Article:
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Research Trends in Modern Central Eurasian Studies (18th–20th Centuries). A Selective and Critical Bibliography of Works Published between 1985 and 2000, Part 1.

Research Trends in Modern Central Eurasian Studies (18th–20th Centuries). A Selective and... BOOK REVIEWS 256 Research Trends in Modern Central Eurasian Studies (18th–20th Centuries) . A Selective and Critical Bibliography of Works Published between 1985 and 2000, Part 1 . Stéphane A. Dudoignon and Komatsu Hisao (eds) Tokyo: The Toyo Bunko Research Library, 2003. ISBN: 4-8097-0191-3. ¥7,140.00 (approximately £35.70). 221 p. At first glimpse, one wonders whether a book could offer a complete bibliography of works on Central Eurasia. Firstly, Central Eurasia encompasses what some might consider a large and disparate geographical, social, political, economic and religious landscape. Stéphane Dudoignon and Komatsu Hisao regard Cen- tral Eurasia as composed of Mongolia, northwest China (Xinjiang or Chinese Turkestan), Tibet, Central Asia (the five independent republics, plus areas of northern Afghanistan), Azerbaijan (although seemingly not other territories in the Caucasus), Turkey, Hungary, Estonia, Finland and other Finno-Ugric peoples. However, the book also includes such areas as Tatartstan and other predomi- nantly Muslim populations in the Russian Federation. This is an interesting note, because while Central Eurasia may be taken to incorporate these vast regions, the book’s contributors tend to concentrate more on areas of the former Soviet Union, as opposed to parts of Eastern Europe. Secondly, it would seem that compiling a http://www.deepdyve.com/assets/images/DeepDyve-Logo-lg.png Inner Asia Brill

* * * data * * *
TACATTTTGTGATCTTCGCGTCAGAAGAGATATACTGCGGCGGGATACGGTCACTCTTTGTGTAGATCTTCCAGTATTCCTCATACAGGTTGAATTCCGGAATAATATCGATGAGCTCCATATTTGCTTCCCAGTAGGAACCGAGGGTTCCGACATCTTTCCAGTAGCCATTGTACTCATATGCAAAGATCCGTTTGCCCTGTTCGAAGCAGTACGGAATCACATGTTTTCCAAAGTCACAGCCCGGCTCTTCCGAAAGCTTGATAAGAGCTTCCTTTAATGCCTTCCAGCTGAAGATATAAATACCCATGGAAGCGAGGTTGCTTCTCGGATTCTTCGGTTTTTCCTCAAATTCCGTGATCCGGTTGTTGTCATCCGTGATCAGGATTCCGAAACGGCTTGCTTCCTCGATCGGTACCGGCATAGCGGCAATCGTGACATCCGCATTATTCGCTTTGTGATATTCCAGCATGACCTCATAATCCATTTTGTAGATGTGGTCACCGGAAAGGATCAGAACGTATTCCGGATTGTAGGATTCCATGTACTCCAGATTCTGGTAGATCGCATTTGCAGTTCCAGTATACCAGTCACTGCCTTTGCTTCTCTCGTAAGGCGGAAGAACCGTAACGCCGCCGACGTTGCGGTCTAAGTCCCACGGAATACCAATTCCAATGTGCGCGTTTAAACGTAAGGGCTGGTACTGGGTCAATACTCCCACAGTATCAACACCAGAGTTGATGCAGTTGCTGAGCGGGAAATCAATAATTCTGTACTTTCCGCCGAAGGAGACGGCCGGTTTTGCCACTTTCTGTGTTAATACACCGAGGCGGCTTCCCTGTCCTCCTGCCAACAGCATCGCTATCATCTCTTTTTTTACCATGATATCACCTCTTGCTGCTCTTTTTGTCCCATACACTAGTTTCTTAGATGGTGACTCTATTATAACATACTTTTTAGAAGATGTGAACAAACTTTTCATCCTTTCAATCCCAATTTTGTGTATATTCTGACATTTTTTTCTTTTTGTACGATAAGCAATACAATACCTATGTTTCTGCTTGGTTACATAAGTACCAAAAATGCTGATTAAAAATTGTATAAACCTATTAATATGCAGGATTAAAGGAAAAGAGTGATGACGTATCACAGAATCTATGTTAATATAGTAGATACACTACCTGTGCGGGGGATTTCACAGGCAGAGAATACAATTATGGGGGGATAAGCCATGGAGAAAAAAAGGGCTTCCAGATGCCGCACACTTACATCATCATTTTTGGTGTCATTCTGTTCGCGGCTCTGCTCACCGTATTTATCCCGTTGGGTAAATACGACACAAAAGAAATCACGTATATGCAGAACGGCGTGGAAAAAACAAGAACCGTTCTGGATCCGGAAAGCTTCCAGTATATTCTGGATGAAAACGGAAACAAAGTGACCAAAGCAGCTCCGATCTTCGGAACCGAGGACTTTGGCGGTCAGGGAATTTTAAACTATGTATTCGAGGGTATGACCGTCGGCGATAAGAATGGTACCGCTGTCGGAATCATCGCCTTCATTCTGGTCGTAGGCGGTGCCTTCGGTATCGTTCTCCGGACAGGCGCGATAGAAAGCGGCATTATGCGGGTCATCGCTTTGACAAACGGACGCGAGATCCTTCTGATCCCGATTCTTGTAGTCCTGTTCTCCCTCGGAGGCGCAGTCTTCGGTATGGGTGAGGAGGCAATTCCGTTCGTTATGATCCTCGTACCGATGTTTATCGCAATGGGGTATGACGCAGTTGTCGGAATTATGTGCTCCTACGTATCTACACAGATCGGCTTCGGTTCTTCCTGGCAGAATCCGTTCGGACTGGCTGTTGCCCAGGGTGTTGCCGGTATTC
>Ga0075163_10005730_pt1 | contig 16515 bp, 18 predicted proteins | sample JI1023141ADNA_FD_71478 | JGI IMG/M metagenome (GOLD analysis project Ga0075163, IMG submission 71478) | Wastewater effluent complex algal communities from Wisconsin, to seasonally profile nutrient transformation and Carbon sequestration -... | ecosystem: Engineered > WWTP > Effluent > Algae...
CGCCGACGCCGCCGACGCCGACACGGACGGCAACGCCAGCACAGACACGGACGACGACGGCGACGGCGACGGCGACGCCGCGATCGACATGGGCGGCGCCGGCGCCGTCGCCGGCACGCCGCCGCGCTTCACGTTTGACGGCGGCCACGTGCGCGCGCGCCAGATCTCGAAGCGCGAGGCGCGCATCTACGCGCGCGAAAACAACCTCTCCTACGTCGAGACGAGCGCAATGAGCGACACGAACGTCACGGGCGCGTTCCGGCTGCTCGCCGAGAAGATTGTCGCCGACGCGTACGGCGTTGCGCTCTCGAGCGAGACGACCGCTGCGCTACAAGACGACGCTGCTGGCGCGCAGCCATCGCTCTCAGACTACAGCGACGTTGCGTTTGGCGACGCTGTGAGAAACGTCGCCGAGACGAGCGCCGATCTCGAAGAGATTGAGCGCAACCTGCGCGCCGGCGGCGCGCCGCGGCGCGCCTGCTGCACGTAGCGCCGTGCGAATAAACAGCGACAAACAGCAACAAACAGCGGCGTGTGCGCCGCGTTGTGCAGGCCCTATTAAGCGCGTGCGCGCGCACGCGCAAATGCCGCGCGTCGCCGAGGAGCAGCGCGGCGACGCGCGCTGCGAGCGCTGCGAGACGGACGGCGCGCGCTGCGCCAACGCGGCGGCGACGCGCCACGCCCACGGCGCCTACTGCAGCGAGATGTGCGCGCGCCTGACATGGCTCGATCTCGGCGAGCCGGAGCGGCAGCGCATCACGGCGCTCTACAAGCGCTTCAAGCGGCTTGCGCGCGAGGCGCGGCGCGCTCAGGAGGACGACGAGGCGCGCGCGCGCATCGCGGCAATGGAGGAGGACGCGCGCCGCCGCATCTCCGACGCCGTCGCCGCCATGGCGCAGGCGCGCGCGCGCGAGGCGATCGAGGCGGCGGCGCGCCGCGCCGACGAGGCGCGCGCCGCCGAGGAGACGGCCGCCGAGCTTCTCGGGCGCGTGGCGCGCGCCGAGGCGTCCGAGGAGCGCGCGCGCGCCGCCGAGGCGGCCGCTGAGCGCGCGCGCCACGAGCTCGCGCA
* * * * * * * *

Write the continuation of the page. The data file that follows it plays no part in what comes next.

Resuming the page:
Research Trends in Modern Central Eurasian Studies (18th–20th Centuries). A Selective and Critical Bibliography of Works Published between 1985 and 2000, Part 1.

Inner Asia , Volume 6 (2): 256 – Jan 1, 2004

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Publisher
Brill
Copyright
© 2004 Koninklijke Brill NV, Leiden, The Netherlands
ISSN
1464-8172
eISSN
2210-5018
DOI
10.1163/146481704793647108
Publisher site
See Article on Publisher Site

Abstract

BOOK REVIEWS 256 Research Trends in Modern Central Eurasian Studies (18th–20th Centuries) . A Selective and Critical Bibliography of Works Published between 1985 and 2000, Part 1 . Stéphane A. Dudoignon and Komatsu Hisao (eds) Tokyo: The Toyo Bunko Research Library, 2003. ISBN: 4-8097-0191-3. ¥7,140.00 (approximately £35.70). 221 p. At first glimpse, one wonders whether a book could offer a complete bibliography of works on Central Eurasia. Firstly, Central Eurasia encompasses what some might consider a large and disparate geographical, social, political, economic and religious landscape. Stéphane Dudoignon and Komatsu Hisao regard Cen- tral Eurasia as composed of Mongolia, northwest China (Xinjiang or Chinese Turkestan), Tibet, Central Asia (the five independent republics, plus areas of northern Afghanistan), Azerbaijan (although seemingly not other territories in the Caucasus), Turkey, Hungary, Estonia, Finland and other Finno-Ugric peoples. However, the book also includes such areas as Tatartstan and other predomi- nantly Muslim populations in the Russian Federation. This is an interesting note, because while Central Eurasia may be taken to incorporate these vast regions, the book’s contributors tend to concentrate more on areas of the former Soviet Union, as opposed to parts of Eastern Europe. Secondly, it would seem that compiling a

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Inner AsiaBrill

Published: Jan 1, 2004

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